Wood I feel is the right material, especially if solid and not too much MDF is employed. Don't recommend glass, stone, ceramic, steel, aluminum, etc if you ask me...they may tend to have too reflective of an RFI/EMI profile in your room and/or vibrational properties with your components. Although thick acrylic used as shelving can be an exception to that, I believe. Just make sure your wood joints and seams have as high a contact surface area as possible to minimize long-term cracking due to expansion/contraction. This may really be the worst bad rap concerning the run-of-the-mill wood racks. Bracing can help there, if needed. Use glue on all joints regardless of whether or not you use fasteners and ONLY use the regular, old, yellow wood glue...as with speaker building, using any other glue type can audibly increase mechanical vibrations - even if the adhesion is solid.
Also, give consideration to lowering the height, not just for the good reason that Albert points out, but also to take the opportunity to lower the rack profile if it's going to stand between the speakers and that will let your speakers image that much better. If the rack is to have doors in front that remain closed during use, consider a backless cabinet design for ventilation, if aesthetics are not that high of a priority whenever the doors are opened, as the wiring may be visible then. But, the wiring going in and out of the rack may be easier to route that way.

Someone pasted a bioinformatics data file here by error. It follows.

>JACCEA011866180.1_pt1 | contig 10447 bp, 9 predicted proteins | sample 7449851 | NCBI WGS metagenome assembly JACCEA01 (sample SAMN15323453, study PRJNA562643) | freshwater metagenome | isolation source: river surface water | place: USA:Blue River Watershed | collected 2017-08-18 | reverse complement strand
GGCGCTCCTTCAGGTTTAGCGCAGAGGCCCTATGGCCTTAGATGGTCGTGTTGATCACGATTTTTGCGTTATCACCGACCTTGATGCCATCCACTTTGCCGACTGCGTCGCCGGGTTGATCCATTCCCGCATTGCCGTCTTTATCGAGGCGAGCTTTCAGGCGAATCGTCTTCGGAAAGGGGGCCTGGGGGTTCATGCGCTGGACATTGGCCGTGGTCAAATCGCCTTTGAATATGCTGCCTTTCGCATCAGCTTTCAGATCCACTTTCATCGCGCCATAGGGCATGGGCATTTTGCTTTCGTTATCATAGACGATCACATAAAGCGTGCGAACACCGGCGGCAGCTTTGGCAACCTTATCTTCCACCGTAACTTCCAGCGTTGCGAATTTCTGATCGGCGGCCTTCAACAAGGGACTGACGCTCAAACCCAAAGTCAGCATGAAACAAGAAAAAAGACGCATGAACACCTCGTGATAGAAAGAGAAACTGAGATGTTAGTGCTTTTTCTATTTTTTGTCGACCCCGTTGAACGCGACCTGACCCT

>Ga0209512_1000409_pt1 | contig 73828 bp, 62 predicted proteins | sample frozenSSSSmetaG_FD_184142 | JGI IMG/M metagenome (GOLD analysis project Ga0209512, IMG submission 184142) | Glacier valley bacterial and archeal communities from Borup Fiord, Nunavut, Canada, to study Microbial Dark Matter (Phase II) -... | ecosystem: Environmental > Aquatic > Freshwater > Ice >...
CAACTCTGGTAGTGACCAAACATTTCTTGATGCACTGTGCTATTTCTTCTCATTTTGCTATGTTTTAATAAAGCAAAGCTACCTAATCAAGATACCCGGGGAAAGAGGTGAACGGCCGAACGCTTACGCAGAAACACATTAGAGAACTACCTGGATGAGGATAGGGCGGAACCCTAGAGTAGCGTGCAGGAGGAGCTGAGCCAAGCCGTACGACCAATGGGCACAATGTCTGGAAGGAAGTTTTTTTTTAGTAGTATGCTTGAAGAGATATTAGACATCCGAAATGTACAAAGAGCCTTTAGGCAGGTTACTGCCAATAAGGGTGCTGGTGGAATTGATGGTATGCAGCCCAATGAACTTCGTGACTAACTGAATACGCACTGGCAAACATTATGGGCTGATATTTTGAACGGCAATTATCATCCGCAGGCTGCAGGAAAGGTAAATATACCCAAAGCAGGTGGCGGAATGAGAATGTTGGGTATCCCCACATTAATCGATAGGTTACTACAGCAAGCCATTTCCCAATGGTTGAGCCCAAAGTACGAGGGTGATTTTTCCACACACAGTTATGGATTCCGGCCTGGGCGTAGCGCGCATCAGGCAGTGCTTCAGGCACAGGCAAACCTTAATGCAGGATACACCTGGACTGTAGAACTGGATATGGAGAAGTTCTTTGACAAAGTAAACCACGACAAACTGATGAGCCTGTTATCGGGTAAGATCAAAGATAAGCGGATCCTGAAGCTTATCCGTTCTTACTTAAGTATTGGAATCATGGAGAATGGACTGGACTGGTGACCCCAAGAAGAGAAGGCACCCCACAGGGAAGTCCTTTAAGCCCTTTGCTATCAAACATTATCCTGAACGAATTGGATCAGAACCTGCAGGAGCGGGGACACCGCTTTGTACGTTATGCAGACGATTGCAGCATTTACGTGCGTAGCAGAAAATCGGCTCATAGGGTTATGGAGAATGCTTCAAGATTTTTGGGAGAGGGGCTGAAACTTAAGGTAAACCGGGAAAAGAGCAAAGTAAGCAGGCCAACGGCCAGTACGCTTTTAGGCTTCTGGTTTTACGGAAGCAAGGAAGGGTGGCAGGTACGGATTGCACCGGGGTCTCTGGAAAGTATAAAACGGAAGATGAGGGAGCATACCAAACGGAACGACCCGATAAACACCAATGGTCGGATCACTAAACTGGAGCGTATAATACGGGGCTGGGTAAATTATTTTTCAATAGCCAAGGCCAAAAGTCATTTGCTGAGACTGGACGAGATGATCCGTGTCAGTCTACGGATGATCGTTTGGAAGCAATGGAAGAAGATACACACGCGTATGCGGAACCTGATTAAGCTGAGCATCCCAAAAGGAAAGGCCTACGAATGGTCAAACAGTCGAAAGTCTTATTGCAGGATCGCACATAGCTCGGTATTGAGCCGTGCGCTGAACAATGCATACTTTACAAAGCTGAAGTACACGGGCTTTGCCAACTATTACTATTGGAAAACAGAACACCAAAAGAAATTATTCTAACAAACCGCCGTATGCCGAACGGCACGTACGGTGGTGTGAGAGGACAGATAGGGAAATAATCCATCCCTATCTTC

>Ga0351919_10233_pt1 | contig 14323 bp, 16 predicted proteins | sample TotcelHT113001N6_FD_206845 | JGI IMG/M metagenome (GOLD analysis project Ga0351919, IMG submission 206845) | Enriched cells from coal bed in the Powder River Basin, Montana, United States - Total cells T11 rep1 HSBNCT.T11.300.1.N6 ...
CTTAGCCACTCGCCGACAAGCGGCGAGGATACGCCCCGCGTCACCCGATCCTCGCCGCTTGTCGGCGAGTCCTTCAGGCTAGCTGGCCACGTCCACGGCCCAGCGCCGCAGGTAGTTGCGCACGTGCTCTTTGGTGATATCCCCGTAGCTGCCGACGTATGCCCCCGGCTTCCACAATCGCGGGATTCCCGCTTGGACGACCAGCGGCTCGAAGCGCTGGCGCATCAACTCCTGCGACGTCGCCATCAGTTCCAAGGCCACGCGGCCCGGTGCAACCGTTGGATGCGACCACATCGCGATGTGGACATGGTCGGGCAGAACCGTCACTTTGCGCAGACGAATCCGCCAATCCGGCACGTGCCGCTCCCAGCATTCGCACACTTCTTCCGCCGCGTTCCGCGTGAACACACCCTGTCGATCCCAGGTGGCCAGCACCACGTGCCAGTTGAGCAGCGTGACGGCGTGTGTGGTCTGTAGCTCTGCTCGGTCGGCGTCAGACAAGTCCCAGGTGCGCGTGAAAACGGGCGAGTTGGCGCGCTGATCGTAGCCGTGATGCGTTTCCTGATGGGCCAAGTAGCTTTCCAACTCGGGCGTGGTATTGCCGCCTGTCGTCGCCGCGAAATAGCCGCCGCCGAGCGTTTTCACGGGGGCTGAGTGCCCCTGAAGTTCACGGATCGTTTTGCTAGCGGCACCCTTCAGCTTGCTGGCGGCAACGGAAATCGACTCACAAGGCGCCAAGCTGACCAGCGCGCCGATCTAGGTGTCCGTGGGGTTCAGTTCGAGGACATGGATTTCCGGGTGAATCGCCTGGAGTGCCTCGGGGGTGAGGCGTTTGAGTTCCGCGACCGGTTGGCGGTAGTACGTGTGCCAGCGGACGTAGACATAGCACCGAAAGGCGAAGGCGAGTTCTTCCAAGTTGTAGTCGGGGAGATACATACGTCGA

You can even use a particular kind of learning remote that can transmit in radio frequencies, along with infrared, so that the signal will pass through a closed wood door to a special, small radio receiver which outlets to tiny, wired, adhesive infrared emitters that are placed directly over a component's infrared eye. That allows for remote control of the system with the doors closed, if that's the way you want to roll. Universal Remote Control is the brand I use for that purpose, but there may be others that do the same thing.
Best of luck!